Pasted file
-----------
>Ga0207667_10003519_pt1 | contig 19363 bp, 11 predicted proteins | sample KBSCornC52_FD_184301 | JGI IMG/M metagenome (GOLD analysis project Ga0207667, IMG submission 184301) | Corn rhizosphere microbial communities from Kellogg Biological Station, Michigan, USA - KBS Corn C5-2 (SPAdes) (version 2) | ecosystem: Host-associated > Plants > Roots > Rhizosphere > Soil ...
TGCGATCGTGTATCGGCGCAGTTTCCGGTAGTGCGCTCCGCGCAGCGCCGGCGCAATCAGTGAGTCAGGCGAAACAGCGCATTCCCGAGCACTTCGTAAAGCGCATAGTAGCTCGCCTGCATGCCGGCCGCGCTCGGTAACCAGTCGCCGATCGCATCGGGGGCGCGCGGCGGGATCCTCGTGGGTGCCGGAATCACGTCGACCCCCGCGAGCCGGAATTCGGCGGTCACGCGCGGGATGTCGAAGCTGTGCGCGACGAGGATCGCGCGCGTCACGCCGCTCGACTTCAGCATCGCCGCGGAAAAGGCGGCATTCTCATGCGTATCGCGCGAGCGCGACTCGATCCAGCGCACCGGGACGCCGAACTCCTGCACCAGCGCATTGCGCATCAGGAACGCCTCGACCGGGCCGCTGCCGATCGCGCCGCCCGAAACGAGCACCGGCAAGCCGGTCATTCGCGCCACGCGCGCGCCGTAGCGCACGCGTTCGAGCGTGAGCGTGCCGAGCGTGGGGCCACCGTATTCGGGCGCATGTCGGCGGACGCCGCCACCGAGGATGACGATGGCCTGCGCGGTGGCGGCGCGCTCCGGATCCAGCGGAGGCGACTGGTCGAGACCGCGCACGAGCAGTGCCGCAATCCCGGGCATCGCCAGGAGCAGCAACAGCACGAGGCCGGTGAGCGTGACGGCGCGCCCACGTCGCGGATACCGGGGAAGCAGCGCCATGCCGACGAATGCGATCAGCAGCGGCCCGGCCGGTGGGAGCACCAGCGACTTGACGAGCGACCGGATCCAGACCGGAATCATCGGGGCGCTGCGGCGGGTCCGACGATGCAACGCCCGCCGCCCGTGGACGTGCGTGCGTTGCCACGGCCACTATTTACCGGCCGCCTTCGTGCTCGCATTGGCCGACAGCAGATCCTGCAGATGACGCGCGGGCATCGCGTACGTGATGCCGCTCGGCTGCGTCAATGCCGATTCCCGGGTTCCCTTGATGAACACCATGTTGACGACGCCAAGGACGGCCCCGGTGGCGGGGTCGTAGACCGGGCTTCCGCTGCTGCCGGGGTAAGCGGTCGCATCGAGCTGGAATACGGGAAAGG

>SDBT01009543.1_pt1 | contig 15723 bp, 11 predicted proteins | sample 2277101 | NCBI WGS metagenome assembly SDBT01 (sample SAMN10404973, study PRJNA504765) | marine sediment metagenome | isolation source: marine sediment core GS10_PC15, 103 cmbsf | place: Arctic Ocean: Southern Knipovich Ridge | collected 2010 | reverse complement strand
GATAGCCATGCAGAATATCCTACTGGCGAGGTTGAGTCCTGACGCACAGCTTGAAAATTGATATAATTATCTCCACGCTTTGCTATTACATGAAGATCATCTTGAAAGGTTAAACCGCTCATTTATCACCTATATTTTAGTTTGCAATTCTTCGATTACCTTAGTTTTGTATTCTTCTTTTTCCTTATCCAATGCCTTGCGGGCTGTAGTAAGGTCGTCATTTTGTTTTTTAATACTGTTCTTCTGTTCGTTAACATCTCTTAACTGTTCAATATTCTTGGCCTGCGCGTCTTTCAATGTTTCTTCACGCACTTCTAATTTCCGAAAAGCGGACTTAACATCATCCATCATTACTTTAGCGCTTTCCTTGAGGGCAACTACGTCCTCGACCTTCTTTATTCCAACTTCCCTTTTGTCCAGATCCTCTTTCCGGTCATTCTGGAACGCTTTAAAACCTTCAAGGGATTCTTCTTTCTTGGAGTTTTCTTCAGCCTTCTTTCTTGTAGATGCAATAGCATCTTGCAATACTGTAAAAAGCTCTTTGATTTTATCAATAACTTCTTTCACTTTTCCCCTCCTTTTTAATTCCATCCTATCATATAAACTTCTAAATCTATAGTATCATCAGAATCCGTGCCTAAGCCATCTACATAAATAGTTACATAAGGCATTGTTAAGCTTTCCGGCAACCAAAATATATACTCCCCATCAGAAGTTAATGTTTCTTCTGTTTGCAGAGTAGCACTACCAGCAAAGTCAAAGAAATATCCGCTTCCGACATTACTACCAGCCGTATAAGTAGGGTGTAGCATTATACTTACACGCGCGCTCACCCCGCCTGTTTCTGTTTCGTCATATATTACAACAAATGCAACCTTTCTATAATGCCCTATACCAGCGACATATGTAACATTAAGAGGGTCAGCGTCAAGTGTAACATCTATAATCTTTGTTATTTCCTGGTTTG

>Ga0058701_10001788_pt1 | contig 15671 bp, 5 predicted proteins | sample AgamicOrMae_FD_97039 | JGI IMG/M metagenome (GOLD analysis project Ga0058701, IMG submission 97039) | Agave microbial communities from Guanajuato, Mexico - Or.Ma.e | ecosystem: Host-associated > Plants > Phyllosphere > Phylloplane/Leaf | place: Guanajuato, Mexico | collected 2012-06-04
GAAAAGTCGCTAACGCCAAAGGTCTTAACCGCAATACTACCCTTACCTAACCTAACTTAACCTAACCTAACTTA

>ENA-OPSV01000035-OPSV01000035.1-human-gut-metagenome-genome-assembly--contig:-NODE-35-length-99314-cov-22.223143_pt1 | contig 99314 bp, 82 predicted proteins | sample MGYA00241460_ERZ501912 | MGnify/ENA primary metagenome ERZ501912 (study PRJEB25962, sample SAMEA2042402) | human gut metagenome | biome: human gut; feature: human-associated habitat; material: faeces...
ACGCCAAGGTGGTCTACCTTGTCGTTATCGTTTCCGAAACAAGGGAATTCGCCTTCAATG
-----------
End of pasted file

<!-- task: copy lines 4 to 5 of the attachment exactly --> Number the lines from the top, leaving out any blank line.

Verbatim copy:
GATAGCCATGCAGAATATCCTACTGGCGAGGTTGAGTCCTGACGCACAGCTTGAAAATTGATATAATTATCTCCACGCTTTGCTATTACATGAAGATCATCTTGAAAGGTTAAACCGCTCATTTATCACCTATATTTTAGTTTGCAATTCTTCGATTACCTTAGTTTTGTATTCTTCTTTTTCCTTATCCAATGCCTTGCGGGCTGTAGTAAGGTCGTCATTTTGTTTTTTAATACTGTTCTTCTGTTCGTTAACATCTCTTAACTGTTCAATATTCTTGGCCTGCGCGTCTTTCAATGTTTCTTCACGCACTTCTAATTTCCGAAAAGCGGACTTAACATCATCCATCATTACTTTAGCGCTTTCCTTGAGGGCAACTACGTCCTCGACCTTCTTTATTCCAACTTCCCTTTTGTCCAGATCCTCTTTCCGGTCATTCTGGAACGCTTTAAAACCTTCAAGGGATTCTTCTTTCTTGGAGTTTTCTTCAGCCTTCTTTCTTGTAGATGCAATAGCATCTTGCAATACTGTAAAAAGCTCTTTGATTTTATCAATAACTTCTTTCACTTTTCCCCTCCTTTTTAATTCCATCCTATCATATAAACTTCTAAATCTATAGTATCATCAGAATCCGTGCCTAAGCCATCTACATAAATAGTTACATAAGGCATTGTTAAGCTTTCCGGCAACCAAAATATATACTCCCCATCAGAAGTTAATGTTTCTTCTGTTTGCAGAGTAGCACTACCAGCAAAGTCAAAGAAATATCCGCTTCCGACATTACTACCAGCCGTATAAGTAGGGTGTAGCATTATACTTACACGCGCGCTCACCCCGCCTGTTTCTGTTTCGTCATATATTACAACAAATGCAACCTTTCTATAATGCCCTATACCAGCGACATATGTAACATTAAGAGGGTCAGCGTCAAGTGTAACATCTATAATCTTTGTTATTTCCTGGTTTG

>Ga0058701_10001788_pt1 | contig 15671 bp, 5 predicted proteins | sample AgamicOrMae_FD_97039 | JGI IMG/M metagenome (GOLD analysis project Ga0058701, IMG submission 97039) | Agave microbial communities from Guanajuato, Mexico - Or.Ma.e | ecosystem: Host-associated > Plants > Phyllosphere > Phylloplane/Leaf | place: Guanajuato, Mexico | collected 2012-06-04